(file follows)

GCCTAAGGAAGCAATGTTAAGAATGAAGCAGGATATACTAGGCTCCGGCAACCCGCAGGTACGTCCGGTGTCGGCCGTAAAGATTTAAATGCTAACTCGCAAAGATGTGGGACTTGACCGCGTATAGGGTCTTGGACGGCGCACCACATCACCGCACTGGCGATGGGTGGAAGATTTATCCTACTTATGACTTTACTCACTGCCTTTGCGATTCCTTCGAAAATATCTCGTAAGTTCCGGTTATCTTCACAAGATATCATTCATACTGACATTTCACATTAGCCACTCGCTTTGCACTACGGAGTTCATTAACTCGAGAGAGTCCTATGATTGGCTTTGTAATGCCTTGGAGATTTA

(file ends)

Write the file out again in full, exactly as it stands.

GCCTAAGGAAGCAATGTTAAGAATGAAGCAGGATATACTAGGCTCCGGCAACCCGCAGGTACGTCCGGTGTCGGCCGTAAAGATTTAAATGCTAACTCGCAAAGATGTGGGACTTGACCGCGTATAGGGTCTTGGACGGCGCACCACATCACCGCACTGGCGATGGGTGGAAGATTTATCCTACTTATGACTTTACTCACTGCCTTTGCGATTCCTTCGAAAATATCTCGTAAGTTCCGGTTATCTTCACAAGATATCATTCATACTGACATTTCACATTAGCCACTCGCTTTGCACTACGGAGTTCATTAACTCGAGAGAGTCCTATGATTGGCTTTGTAATGCCTTGGAGATTTA